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The Lockdown Interviews: Foxes

| April 19, 2021

Foxes (photo by Holly Fernando)

Phoning from her native England recently, Louisa Rose Allen admitted that over a year of on-again, off-again pandemic lockdown had essentially ground her life to a screeching halt. “It’s like a rollercoaster that’s just not moving, isn’t it?” she asked rhetorically, adding a wry chuckle for punctuation. Because the existential irony certainly is not lost on her — at the beginning of 2017, this songwriter/model who records and performs as Foxes had already watched her career shut down, of her own carefully-planned volition. Only a few years earlier, her name was everywhere — long before her chart-topping 2014 debut Glorious was released, she had won an actual Best Dance Recording Grammy for “Clarity,” her collaboration with producer Zedd, and she wound up singing on cuts by Rudimental and Fall Out Boy, being personally invited by Pharrell to open his 2014 European tour, and even filming an ultra-cool cameo on the cult BBC TV series Dr. Who. But after the second set, All I Need in 2016, she reckoned that what she need was a long, relaxing break from showbiz, until she recently returned with a punchy synth-tropical single, “Love Not Loving You,” also featured on her new seven-track comeback EP, Friends In the Corner. And her quirky take on pop feels like a welcome breath of fresh air, on an R&B-sultry “Kathleen,” the symphonic thumper “Dance,” a delicate piano ballad called “Woman,” and a shimmering iridescent title cut. Foxes were happy to map out the trail that led her into her den and then back out again.

IE: So why did you bow out of music in 2017?

Foxes: What’s interesting is, I didn’t ever really LEAVE the music industry. I was actually still doing a lot just behind the scenes. I continued writing, and I continued just being there. I was still standing, but I just had to go and find some inspiration from different places, I think.

IE: Did you travel?

Foxes: Well, actually, I did quite a few writing camps in the jungle. And lots of people went — I was there with quite a few other writers and artists. And it was actually the label that put out my very first record on vinyl (the 2012 single “Youth”), Neon Gold — they were setting these camps up, so I was just like, “Well, why not?” So I just headed to the jungle for a bit, which I guess you could say sort of counts as leaving the face of the Earth. It was in Nicaragua, actually, and it was definitely an experience and quite wild. And there were lots of strange noises and animals, as you can imagine, but tons to write about. It was so different to being in a jam-packed city.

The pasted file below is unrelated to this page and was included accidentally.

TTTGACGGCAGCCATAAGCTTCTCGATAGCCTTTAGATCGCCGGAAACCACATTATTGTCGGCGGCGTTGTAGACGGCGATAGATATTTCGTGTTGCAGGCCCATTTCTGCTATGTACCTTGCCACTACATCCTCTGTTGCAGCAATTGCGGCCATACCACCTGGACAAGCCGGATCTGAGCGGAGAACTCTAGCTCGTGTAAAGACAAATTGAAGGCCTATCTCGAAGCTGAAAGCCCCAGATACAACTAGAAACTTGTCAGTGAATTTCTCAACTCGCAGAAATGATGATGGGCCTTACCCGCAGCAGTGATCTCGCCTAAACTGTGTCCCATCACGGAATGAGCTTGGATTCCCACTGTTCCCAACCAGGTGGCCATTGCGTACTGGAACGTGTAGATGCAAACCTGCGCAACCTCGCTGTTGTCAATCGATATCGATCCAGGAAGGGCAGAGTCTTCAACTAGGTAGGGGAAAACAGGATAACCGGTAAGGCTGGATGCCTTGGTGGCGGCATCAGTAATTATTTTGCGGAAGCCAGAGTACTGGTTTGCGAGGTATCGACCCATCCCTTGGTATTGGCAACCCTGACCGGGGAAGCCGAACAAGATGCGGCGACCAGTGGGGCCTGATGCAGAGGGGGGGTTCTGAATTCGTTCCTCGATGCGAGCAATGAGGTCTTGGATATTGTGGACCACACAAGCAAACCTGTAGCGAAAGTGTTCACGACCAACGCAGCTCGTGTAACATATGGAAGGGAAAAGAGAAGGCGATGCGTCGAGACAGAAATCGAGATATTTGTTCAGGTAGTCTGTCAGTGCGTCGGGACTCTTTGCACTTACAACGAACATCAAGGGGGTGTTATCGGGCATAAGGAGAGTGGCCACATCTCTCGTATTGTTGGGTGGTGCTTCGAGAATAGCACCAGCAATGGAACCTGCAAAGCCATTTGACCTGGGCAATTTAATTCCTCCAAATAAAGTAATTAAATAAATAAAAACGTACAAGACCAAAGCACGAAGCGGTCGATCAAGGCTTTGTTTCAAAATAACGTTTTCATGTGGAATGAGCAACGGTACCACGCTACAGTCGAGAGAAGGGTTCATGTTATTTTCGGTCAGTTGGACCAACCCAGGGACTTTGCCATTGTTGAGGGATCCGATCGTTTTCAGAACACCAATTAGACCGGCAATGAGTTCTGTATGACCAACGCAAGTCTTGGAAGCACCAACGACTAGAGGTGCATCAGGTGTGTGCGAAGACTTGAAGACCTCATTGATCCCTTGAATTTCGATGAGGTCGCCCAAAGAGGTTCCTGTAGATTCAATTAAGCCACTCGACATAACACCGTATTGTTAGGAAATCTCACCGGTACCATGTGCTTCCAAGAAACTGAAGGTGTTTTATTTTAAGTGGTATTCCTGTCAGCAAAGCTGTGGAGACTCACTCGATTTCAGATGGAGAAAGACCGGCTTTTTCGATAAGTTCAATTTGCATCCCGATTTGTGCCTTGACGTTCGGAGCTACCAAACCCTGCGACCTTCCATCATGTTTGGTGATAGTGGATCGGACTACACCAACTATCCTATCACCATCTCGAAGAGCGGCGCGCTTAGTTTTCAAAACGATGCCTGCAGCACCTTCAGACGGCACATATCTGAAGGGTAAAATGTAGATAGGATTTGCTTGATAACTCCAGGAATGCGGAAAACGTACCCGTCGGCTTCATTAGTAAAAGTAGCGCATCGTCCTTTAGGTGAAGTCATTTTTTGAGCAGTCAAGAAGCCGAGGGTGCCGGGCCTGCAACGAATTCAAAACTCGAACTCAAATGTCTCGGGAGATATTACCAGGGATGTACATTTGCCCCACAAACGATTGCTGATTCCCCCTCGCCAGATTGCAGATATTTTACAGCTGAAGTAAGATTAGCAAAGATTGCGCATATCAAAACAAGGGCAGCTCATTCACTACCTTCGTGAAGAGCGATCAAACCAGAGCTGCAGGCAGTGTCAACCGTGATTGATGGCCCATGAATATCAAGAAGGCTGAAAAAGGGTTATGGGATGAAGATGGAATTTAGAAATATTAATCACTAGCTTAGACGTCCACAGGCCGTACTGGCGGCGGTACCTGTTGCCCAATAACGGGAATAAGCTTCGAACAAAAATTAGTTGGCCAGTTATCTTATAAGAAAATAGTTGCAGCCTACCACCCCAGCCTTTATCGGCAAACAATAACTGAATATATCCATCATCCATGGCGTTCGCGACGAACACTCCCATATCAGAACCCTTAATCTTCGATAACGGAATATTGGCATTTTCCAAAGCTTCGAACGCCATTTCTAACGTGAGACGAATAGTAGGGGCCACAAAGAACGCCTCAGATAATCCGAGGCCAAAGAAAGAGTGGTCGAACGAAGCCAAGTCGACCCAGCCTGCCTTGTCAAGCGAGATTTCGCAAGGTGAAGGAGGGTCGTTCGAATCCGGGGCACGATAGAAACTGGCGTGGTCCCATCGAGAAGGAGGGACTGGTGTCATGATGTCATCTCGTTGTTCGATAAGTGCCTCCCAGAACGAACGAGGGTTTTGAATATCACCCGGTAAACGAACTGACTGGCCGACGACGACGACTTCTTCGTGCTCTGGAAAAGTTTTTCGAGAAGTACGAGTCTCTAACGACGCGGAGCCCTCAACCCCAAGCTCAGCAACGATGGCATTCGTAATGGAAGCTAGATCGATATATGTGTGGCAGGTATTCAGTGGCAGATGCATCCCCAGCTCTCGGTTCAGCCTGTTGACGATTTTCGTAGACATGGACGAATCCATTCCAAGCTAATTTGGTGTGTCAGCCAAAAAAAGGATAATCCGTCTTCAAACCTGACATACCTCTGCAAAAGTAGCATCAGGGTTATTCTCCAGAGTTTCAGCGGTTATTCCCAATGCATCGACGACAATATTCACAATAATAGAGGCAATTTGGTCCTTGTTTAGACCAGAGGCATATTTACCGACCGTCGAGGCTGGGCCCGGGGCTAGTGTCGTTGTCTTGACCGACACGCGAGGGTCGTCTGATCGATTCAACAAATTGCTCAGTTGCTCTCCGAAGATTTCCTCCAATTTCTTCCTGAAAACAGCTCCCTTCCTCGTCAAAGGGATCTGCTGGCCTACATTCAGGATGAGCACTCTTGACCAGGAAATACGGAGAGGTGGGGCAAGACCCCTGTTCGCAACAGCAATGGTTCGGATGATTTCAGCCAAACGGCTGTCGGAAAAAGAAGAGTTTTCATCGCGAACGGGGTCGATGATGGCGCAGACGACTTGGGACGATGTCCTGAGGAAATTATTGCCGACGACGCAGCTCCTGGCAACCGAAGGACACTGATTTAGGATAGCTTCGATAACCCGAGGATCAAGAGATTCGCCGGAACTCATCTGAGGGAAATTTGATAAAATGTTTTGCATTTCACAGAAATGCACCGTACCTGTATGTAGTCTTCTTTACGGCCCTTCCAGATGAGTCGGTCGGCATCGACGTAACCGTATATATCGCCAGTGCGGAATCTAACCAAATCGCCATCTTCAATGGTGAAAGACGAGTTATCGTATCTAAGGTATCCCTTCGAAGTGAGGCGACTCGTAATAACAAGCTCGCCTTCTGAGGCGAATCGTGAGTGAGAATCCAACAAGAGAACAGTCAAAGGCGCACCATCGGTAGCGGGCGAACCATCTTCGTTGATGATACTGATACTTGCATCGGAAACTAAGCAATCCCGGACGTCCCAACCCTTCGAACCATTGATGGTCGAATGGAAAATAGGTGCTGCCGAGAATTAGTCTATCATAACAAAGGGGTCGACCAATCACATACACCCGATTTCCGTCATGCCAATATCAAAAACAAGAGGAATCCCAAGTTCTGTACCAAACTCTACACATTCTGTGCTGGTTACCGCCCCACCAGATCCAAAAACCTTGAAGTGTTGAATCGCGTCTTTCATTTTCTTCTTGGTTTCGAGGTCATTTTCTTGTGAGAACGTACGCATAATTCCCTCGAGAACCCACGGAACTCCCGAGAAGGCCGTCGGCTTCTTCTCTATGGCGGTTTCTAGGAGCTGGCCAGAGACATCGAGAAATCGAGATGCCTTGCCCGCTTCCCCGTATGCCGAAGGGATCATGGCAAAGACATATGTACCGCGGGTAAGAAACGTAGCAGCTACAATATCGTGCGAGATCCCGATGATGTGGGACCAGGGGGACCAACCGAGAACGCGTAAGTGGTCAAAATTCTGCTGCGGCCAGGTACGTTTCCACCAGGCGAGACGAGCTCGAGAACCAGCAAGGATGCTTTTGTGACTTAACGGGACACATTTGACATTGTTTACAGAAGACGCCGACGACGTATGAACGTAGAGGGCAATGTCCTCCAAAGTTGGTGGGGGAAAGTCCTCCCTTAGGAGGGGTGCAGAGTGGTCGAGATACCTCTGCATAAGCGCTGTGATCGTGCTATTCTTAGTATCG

IE: What was your daily routine? And did they pair you up as many camps and workshops do?

Foxes: Yeah, they paired us up. But we didn’t really have any rules, and you could just write when you want to. So we were writing all through the night and at different times, and you’d go into one room, and everyone would be having a party at 4:00 a.m., and then you’d go back to sleep. So it was very mental but really fun. Because, as you can imagine, when musicians and creative people are put into that situation, all sorts of stuff goes on. But it was definitely inspirational to have that bit of freedom and figure out a new way of writing and just being and all of it. The trips were for two weeks at a time, and I did three of them in one year. But amongst that, I left my record label, so there was kind of a reason I wanted to give everything up. I felt like my time at a major label had come to an end, and I wasn’t feeling like the major label system was serving me anymore. I felt like I was kind of in a bit of a machine, and I wanted to get out of that and just see what else there was going on. And then I just decided to take the risk of stepping away for a bit, which — looking back at it now — I’m really glad I did.

IE: So you just stopped thinking about the music biz entirely?

Foxes: I didn’t think about the business, but I thought about MUSIC. It sounds cliche, but I can’t NOT think about music — it’s just my life. So I thought about that, and I thought about trying to come back to a place where I was never thinking about the business side — I was thinking about the creative side. I definitely wanted to get back to that….I dunno what you would call it, but at the beginning, I was first writing in my bedroom, and I really didn’t give a shit about what a major label, though, because I didn’t think anyone was going to ever listen to it. So it was just a freeing experience, and I just wanted to get back to that. I didn’t lose confidence in myself, exactly, but I started to lose some of the core of what I was writing about because when you’re with a major label, there’s a lot of dilution that goes on. So I went in fully knowing exactly what I was because I wrote the first album before I’d even signed to the label. I had a very clear idea of what I wanted to do back then.

IE: And you had actually won a Grammy even before that.

Foxes: Yeah. And it was quite insane to have that happen early on. But I think what’s really good is; I finally got to make some important decisions for myself, like signing with an independent, building a team around that, that I really love, and just finding people that are on the same wavelength. I also got new management. I just wanted to shake everything up, and it was really empowering to do that. It was about needing to be at the head of the table again — so many people end up getting involved with your music, you end up losing your voice a bit. So that was really important for me to reassess everything and then start from the ground up again, which is always a risk. But a very important one.

IE: And it paid off with the confident, sonically-inventive “Love Not Loving You”? Which sounds like a kiss-off to everyone in your old brigade.